What is CBT?
Cognitive behavioural therapy (CBT) is a talking therapy that can help you manage your problems by changing the way you think and behave. It is most commonly used to treat anxiety and depression, but can be useful for other mental and physical health problems.
CBT cannot remove your problems, but it can help you deal with them in a more positive way. It is based on the concept that your thoughts, feelings, physical sensations and actions are interconnected, and that negative thoughts and feelings can trap you in a vicious cycle.
CBT aims to help you understand and alter this cycle by breaking down overwhelming problems into smaller parts and showing you how to change these negative patterns to improve the way you feel.
Unlike some other talking treatments, CBT deals with your current problems, rather than focusing on issues from your past. It looks for practical ways to improve your state of mind on a daily basis.
When is CBT helpful?
CBT has been shown to be an effective way of treating a number of different mental health conditions.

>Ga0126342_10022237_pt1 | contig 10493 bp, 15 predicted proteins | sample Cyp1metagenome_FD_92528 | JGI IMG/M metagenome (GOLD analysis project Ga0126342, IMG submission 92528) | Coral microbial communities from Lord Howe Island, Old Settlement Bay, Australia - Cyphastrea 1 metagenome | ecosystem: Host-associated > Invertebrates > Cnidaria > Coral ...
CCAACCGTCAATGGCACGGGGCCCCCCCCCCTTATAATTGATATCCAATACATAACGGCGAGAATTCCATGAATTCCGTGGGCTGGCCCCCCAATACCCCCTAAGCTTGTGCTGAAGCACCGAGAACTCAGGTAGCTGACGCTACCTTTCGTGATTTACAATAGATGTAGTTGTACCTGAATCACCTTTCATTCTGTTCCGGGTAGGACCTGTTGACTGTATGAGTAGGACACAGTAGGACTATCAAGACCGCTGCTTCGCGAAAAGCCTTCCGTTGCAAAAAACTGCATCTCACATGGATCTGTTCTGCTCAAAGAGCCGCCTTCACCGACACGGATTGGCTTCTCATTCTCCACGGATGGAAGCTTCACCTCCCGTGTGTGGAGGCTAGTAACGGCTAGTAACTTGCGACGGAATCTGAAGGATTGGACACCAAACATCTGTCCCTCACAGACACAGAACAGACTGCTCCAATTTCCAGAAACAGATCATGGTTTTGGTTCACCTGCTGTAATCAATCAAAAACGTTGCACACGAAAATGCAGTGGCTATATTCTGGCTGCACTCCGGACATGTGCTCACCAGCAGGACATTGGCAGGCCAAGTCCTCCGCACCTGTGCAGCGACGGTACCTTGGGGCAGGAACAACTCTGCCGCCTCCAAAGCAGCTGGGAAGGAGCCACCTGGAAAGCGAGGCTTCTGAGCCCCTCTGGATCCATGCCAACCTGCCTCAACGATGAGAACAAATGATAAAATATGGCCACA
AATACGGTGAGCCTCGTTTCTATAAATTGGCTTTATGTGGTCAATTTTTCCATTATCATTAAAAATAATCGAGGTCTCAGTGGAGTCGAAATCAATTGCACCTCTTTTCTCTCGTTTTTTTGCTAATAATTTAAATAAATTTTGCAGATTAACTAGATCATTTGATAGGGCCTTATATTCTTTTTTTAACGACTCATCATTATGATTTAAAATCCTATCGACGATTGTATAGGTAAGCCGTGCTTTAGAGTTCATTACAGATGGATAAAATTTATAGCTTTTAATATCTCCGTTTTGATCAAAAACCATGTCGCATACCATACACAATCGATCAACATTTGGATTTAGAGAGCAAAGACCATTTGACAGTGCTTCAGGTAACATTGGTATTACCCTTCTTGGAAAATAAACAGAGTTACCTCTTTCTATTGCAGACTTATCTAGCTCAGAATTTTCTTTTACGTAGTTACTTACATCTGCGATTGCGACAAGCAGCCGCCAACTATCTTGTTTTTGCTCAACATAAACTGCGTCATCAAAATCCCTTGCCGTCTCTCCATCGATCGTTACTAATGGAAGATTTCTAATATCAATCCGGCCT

In addition to depression or anxiety disorders, there is also good evidence that CBT is helpful in treating many other conditions, including:
• chronic fatigue
• anxiety disorders
• chronic pain
• physical symptoms without a medical diagnosis
• sleep difficulties
• anger management
CBT is sometimes used to treat people with long-term health conditions, such as irritable bowel syndrome (IBS) and chronic fatigue syndrome (CFS). CBT cannot cure the physical symptoms of these health conditions, but it can help people cope better with their symptoms.
What happens during CBT sessions?
You will usually have a session once a week for between five and 20 sessions, with each session lasting 50 minutes.
During the sessions, you will work with your counsellor to break down your problems into their separate parts – such as your thoughts, physical sensations, feelings and actions.
You and your therapist will analyse these areas to work out if they are unrealistic or unhelpful and to determine the effect they have on each other and on you. You and your counsellor will then be able to work with you to change unhelpful thoughts and behaviours. After working out what you can change, your counsellor will ask you to practise these changes in your daily life and you will discuss how you got on during the next session.
The eventual aim of therapy is to teach you to apply the skills you have learnt during treatment to your daily life. This should help you manage your problems and stop them having such a negative impact on your life – even after your counselling finishes.
However, to benefit from CBT, you need to commit yourself to the process. A counsellor can help and guide you, but they cannot bring about the changes you wish to make or change the problems you may be facing.